BY SOLA OGUNDIPE
EXECUTIVE DIRECTOR of the UNFPA, and former Nigerian Minister of Health, Professor Babatunde Osotimehin, has urged Nigeria and other developing countries to commit more resources towards ensuring better health and education for the people.
Oshotimehin, who asserted that Nigerians have a right to health, told Good Health Weekly in an exclusive chat, that a developing country would not advance if it does not invest in the health and welfare of its people.
“Developing countries must be compelled to look at their priorities in a different way from the developed countries. There is no way a developing country can develop if it does not invest in its greatest resource – the people.
“You do not get services if you do not pay. I do not think governments can continue to hope that these things will happen. It is not just about talking, but about putting money on the table,” he remarked.
Arguing for sustained quality of care, the UNFPA chief executive explained that there are various steps to ensure the final beneficiary gets the care.
“I have always been an advocate for the belief that human capacity development is the most important investment a country can make to provide sustainable development. I think that is a major shift in the thinking that must happen for us to move forward. I know of countries that have recently developed and are spending up to 60 percent of their budget on health and education.
Further, Oshotimehin said: “There are two things I have noticed. First we know that most governments in Africa depend on overseas assistance to treat HIV patients. That is not acceptable because if suddenly there is change in government, which we have seen before, there could be a change in ideology. People would take away their resources from the government and what happens? Patients would be left on the ledge.
“The second has to do with Nigeria. There was a period when the USAID was responsible for almost all the immunisation for our children., then there was a change in government, and the USAID withdrew. At that time USAID was providing immunisation for almost 83 percent of our children. When they left, our immunisation coverage dropped to about 20 percent.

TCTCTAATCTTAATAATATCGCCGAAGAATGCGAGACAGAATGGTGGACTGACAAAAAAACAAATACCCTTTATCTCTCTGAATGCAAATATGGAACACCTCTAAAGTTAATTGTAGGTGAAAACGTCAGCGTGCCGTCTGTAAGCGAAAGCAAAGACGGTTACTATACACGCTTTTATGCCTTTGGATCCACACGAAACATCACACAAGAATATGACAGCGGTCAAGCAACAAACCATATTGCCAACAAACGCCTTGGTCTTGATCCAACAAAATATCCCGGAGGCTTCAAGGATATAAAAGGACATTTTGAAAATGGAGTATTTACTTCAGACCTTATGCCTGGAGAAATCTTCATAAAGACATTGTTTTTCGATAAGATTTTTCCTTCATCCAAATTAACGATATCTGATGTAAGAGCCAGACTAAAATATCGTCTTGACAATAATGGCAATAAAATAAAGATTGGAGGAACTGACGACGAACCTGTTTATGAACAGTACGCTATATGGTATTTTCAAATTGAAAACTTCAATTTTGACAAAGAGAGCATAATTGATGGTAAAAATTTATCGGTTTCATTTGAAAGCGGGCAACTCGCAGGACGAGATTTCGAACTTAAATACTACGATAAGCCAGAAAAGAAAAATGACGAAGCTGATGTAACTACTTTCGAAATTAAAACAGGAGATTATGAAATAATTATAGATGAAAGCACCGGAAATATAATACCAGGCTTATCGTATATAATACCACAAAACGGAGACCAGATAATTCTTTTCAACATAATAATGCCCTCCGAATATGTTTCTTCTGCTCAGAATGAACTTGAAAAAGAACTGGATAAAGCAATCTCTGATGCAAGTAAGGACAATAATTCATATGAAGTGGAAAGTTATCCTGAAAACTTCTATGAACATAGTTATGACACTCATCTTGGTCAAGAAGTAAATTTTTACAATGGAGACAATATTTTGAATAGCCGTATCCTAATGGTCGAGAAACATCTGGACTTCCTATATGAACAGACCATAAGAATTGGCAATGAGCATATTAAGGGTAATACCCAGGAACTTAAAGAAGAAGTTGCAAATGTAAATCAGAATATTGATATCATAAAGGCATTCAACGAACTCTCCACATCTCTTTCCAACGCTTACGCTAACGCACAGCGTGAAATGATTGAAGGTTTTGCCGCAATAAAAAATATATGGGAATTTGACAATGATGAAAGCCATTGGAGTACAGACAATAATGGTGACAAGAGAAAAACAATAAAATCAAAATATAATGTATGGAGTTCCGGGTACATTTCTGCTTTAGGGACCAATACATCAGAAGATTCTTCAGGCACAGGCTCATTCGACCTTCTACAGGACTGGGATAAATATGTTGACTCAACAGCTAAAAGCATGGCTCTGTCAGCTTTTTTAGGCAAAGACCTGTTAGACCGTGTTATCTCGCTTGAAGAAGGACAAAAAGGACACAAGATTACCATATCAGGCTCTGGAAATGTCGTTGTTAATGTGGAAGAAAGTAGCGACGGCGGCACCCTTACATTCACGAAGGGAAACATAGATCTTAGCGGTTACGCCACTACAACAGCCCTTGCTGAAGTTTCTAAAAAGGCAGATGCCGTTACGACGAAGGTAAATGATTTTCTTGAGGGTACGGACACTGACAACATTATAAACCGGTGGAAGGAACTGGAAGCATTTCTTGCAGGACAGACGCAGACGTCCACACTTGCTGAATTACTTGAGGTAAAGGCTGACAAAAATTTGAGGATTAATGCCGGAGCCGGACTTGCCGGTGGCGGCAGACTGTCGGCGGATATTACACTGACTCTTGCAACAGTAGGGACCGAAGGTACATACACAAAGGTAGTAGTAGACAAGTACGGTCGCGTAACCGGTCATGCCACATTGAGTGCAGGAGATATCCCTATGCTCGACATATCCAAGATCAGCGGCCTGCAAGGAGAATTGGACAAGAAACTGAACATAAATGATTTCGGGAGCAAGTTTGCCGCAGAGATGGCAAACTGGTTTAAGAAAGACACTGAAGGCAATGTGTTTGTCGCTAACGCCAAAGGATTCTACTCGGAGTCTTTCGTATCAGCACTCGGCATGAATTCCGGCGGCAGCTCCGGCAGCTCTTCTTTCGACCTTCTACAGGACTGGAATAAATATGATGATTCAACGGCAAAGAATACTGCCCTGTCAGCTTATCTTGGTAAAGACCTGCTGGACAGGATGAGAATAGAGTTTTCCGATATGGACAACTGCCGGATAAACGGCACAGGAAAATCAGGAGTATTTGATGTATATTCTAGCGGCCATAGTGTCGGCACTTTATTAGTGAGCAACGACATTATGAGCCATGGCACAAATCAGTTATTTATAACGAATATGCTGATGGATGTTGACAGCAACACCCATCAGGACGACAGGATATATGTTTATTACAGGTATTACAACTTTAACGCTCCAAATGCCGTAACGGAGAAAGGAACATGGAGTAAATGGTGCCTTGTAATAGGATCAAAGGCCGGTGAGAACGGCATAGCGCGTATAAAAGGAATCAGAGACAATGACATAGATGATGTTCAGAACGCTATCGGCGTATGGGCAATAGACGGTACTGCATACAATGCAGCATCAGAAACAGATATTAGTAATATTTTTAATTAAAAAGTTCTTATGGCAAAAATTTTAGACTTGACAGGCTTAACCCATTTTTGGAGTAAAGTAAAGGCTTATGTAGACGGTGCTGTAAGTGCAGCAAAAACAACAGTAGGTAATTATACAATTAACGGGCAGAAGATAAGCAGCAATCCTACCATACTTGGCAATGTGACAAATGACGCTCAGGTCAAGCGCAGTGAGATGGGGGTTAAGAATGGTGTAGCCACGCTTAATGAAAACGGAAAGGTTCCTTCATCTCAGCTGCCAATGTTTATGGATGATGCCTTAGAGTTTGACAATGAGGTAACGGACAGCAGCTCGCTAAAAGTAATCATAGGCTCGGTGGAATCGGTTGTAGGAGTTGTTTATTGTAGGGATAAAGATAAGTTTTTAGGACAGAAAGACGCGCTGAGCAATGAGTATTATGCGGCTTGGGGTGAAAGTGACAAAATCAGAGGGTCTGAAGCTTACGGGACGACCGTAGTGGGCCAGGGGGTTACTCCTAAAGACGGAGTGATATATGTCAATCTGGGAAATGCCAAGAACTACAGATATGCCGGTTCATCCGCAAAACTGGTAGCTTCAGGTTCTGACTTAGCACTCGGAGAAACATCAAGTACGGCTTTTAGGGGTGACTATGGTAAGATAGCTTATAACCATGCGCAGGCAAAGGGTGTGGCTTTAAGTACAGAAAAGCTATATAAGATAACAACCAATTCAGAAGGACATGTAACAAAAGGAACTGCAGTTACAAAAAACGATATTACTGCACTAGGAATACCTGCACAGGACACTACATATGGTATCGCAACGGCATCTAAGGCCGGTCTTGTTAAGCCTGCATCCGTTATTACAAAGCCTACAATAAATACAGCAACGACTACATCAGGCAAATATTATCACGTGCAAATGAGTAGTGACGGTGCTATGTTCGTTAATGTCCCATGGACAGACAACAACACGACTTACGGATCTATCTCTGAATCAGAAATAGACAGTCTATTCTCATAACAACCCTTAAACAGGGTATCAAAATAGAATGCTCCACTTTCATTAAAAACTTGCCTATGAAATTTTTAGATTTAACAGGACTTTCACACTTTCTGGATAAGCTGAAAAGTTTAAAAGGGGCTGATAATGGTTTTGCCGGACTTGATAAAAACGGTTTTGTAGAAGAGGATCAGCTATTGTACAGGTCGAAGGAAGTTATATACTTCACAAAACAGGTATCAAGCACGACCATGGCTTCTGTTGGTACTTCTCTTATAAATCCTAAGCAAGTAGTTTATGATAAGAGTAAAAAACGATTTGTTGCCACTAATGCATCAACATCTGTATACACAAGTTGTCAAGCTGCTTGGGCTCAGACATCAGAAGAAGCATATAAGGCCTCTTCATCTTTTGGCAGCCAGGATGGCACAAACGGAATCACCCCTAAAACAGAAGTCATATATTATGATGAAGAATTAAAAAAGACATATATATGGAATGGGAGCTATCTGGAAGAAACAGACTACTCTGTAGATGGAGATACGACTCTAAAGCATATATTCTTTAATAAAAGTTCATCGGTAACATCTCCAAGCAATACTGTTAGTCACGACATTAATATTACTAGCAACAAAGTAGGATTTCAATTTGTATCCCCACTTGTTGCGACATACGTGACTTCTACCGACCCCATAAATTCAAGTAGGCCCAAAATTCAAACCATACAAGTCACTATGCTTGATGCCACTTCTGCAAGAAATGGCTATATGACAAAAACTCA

“We have to take those difficult decisions to put resources for the health and education of our people. It is the smart thing to do. As government, we are not doing the people any favour when we ensure they are healthy or educated/ What we are doing is making sure we have sustainability in the system. It is a decision that must be taken.”
Oshotimehin recalled that in 2000, Africa resolved to commit 15 percent budget to health, but just six or seven countries out of the initial 52 have actually kept to that pledge. “Political will must be translated into resources, and the good resources must be utilised judiciously.
“I have a World Bank data that demonstrates that only 10 percent of what we spend on health is from Official Development Assistance, while 90 per cent is from domestic resources, but what is hidden and what the Report also shows is that 70 percent of that 90 percentis from out of pocket, so seeking health care in our country impoverishes the average person because they have to pay for everything from their pocket, which is why the health seeking behaviour is not there.
“If there is no money they do not go anywhere. They may end up in a church or somewhere. That is what happens. Governments have to do something about that. The fact that a woman is expecting doesn’t mean she has to be poor. We should find ways to ensure that essential care is available without people tipping themselves into poverty.
We need to support the system and make sure we refine it to deliver good to more people than before,” Oshotimehin concluded.